User talk:N2e

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Hello, and welcome to Wiktionary. Thank you for your contributions. I hope you like the place and decide to stay. Here are a few good links for newcomers:

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DAVilla 21:11, 29 January 2008 (UTC)


Thanks for the quotation; we need more people adding them. Please note that I have formatted the quote to standard convention for Wiktionary (see Wiktionary:Quotations). From your edit history, I assume you know something about economics. You might have a look at Category:Economics and see what can be expanded and improved, or just what is missing. (the list at the top of the category is temporary until someone has entered the terms.) --EncycloPetey 01:20, 19 February 2008 (UTC)

Dirigist and its English cognates[edit]

You're welcome! Thryduulf 23:47, 28 March 2008 (UTC)

rivalship and justle[edit]

Very nice! Robert Ullmann 16:32, 31 March 2008 (UTC)


I've responded to you Information desk query. If you find it unintelligible, please ask for clarifications. -Atelaes λάλει ἐμοί 21:53, 7 May 2008 (UTC)


Information.svg The entry you created (Hoocoodanode) seems to have been a protologism and has been deleted. If you are sure that it is a real word, please provide evidence of this word being used in durably archived media (mainly printed books, and usenet groups) as required by our inclusion criteria. For a term to be included, it must be used by at least three different authors over more than a year, and the authors must be actually using the word, not just explaining its meaning or stating that it exists. If you can find any such quotations, please add them to Citations:Hoocoodanode.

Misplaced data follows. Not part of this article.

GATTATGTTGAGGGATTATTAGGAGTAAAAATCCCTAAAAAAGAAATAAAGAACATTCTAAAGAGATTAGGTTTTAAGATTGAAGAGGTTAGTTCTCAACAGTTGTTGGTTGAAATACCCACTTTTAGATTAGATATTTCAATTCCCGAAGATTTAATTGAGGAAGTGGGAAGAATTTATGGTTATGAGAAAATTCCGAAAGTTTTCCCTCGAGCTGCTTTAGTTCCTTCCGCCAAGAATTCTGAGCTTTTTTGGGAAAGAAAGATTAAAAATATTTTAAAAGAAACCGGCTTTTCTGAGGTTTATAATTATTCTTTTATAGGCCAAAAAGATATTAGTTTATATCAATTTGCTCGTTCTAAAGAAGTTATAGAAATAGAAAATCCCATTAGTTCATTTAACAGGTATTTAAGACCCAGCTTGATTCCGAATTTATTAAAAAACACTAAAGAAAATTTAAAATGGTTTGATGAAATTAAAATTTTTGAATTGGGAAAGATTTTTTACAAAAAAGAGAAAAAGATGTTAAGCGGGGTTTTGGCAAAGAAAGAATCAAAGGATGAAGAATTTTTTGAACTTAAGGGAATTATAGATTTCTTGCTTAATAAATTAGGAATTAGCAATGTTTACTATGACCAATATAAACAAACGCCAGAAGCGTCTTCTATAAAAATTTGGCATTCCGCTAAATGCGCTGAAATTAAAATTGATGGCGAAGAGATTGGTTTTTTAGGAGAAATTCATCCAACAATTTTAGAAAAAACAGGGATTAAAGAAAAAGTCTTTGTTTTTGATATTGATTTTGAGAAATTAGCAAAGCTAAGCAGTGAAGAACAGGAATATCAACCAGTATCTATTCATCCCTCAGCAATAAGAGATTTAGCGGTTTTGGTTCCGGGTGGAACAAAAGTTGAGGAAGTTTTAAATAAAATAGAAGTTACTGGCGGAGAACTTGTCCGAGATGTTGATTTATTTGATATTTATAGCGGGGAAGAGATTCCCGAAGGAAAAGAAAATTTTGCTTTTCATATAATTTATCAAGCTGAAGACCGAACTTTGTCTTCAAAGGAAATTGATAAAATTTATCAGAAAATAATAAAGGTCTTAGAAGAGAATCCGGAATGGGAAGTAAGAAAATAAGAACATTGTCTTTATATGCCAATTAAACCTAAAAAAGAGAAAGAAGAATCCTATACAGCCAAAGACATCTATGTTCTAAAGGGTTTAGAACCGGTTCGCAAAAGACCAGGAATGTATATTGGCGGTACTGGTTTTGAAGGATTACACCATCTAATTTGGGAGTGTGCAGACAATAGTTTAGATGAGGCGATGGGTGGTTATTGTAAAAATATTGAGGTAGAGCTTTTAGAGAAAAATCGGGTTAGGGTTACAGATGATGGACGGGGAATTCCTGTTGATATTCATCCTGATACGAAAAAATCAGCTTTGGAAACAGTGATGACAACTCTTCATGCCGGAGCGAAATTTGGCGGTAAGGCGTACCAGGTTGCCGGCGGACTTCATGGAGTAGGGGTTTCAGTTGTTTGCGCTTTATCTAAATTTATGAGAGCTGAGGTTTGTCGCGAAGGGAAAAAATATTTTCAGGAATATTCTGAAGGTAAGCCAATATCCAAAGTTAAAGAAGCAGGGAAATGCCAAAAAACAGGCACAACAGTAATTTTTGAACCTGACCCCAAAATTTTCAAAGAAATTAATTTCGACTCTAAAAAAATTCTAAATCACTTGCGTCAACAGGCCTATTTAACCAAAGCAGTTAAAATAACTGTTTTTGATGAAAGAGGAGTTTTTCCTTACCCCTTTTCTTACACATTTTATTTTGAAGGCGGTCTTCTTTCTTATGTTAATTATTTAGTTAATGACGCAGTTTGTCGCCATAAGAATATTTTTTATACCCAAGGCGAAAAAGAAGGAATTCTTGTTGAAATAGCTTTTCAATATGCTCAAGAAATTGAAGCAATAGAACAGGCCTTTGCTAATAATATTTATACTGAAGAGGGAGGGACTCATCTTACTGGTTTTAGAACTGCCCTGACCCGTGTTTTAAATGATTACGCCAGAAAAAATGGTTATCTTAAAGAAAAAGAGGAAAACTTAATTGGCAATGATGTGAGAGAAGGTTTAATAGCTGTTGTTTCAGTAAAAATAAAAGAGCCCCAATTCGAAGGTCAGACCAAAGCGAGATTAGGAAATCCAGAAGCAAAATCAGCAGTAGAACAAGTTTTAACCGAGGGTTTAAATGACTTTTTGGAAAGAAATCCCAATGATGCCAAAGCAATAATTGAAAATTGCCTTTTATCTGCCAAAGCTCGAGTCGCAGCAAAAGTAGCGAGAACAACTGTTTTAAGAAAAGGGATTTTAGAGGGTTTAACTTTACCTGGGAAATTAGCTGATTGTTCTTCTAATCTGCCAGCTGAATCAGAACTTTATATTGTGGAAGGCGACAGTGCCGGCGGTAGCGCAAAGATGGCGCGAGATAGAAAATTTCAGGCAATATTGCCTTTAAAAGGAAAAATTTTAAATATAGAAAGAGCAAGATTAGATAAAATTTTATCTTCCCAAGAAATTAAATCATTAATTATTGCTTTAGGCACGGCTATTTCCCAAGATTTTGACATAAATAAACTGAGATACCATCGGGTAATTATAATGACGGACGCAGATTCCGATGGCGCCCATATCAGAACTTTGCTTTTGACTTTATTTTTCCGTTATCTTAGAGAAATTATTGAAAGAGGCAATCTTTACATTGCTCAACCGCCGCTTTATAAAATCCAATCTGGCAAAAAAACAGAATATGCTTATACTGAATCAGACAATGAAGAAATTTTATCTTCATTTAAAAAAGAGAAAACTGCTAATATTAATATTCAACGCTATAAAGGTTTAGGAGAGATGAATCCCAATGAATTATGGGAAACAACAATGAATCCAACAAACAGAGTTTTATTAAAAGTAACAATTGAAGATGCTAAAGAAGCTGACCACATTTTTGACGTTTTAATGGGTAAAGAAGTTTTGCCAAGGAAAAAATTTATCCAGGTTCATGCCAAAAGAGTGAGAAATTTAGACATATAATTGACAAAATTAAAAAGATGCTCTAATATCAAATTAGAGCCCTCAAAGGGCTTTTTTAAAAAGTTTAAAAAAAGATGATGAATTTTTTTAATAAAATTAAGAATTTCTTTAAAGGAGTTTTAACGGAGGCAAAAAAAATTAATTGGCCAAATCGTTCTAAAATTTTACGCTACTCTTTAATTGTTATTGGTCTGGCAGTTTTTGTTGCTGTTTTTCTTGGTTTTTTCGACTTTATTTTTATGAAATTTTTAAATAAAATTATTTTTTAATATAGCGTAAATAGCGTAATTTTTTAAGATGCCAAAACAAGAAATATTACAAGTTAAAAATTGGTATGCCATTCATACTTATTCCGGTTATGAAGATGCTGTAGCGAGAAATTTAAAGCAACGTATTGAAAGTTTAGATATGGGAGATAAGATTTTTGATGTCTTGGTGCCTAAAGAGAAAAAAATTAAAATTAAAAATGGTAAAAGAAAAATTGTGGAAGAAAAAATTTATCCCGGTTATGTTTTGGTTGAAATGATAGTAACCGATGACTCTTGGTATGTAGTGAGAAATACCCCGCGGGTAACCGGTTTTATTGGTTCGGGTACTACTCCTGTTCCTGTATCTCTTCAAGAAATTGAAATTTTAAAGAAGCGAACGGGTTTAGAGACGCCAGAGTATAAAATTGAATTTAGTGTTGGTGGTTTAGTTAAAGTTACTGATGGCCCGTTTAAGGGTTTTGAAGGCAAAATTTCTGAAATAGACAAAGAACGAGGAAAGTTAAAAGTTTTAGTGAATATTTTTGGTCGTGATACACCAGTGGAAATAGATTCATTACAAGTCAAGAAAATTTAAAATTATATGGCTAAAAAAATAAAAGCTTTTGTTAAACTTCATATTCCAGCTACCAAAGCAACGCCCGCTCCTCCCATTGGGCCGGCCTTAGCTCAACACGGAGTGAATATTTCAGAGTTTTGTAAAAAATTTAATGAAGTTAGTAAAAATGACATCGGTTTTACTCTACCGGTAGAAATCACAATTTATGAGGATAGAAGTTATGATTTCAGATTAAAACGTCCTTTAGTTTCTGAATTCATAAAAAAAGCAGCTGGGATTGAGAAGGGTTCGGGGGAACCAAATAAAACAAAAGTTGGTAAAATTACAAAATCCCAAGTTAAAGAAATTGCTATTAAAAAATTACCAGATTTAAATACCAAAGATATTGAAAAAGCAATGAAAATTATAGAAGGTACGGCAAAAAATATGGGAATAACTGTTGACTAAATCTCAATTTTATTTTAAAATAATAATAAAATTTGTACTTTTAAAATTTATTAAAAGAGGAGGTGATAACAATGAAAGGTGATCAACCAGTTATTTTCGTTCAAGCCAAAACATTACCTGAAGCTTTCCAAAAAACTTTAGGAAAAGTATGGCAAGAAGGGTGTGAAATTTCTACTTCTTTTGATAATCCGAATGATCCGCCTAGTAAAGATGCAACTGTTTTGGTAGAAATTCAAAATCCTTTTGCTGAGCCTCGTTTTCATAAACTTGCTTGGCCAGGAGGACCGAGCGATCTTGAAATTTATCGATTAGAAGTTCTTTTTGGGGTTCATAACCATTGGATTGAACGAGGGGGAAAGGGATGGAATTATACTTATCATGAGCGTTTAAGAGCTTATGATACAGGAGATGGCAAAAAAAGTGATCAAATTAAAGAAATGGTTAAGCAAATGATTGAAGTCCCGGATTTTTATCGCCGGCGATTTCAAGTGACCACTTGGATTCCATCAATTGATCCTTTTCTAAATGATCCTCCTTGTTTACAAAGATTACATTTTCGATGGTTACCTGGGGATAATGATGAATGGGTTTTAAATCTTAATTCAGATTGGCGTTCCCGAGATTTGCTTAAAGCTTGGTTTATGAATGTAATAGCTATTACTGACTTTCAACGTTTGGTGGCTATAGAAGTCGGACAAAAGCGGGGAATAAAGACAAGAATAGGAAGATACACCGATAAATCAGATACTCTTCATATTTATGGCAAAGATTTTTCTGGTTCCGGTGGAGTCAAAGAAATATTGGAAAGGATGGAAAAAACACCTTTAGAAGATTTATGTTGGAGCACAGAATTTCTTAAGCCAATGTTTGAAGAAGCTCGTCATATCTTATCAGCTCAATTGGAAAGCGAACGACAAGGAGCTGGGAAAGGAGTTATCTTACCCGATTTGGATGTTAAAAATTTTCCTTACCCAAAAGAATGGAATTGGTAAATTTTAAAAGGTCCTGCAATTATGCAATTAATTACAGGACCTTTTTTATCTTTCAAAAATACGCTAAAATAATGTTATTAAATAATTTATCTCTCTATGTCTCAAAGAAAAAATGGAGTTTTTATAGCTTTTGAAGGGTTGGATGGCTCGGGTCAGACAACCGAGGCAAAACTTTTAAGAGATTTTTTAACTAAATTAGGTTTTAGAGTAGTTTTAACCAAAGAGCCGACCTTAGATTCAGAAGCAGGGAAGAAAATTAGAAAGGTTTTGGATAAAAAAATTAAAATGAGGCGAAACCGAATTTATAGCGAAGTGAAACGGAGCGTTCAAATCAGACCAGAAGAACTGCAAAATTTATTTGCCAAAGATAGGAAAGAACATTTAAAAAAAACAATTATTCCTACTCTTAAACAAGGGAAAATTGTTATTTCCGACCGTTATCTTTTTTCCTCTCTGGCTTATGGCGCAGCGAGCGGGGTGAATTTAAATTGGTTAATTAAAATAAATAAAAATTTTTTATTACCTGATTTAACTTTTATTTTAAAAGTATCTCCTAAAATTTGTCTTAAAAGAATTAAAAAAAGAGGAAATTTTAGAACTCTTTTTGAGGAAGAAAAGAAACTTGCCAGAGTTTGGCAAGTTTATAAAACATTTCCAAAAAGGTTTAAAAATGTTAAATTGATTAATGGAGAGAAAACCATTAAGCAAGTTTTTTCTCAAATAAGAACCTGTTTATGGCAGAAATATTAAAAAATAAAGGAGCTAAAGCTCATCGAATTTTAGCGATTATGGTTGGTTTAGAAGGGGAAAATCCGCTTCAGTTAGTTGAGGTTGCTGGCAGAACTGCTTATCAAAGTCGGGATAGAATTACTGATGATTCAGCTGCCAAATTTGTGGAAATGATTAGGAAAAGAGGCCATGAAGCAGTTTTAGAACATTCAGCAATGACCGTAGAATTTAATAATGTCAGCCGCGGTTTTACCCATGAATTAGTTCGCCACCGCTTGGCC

I did provide the documentation you are asking for, in the comment summary. The word has been used in the New York Times, among others. The New York Times use was by Paul Krugman, a Nobel laureate. Please restore the page. N2e 22:09, 24 February 2009 (UTC)
In Google books, news, scholar, groups there are no uses only mentions. The coiner being a Nobel laureate is a red herring. We need three citations from durably attested media showing meaning in use. Krugman's article title does not show meaning. We have a neologism appendix for wannabe words like this, because they sometimes turn into real words. DCDuring TALK 00:49, 25 February 2009 (UTC)
Please feel free to extend Citations:hoocoodanode. On a quick look through their search results I think the May is the earliest, but it's hard to tell because a more recent title was obviously in their "today's post" box and so it seems to match all pages. (Note that blogs do not count towards CFI, it's just there for interest). Conrad.Irwin 00:59, 25 February 2009 (UTC)


You cannot put an RfV specifically on etymologies. However, you might want to look at Wiktionary:Etymology scriptorium. -- Prince Kassad 16:38, 26 November 2010 (UTC)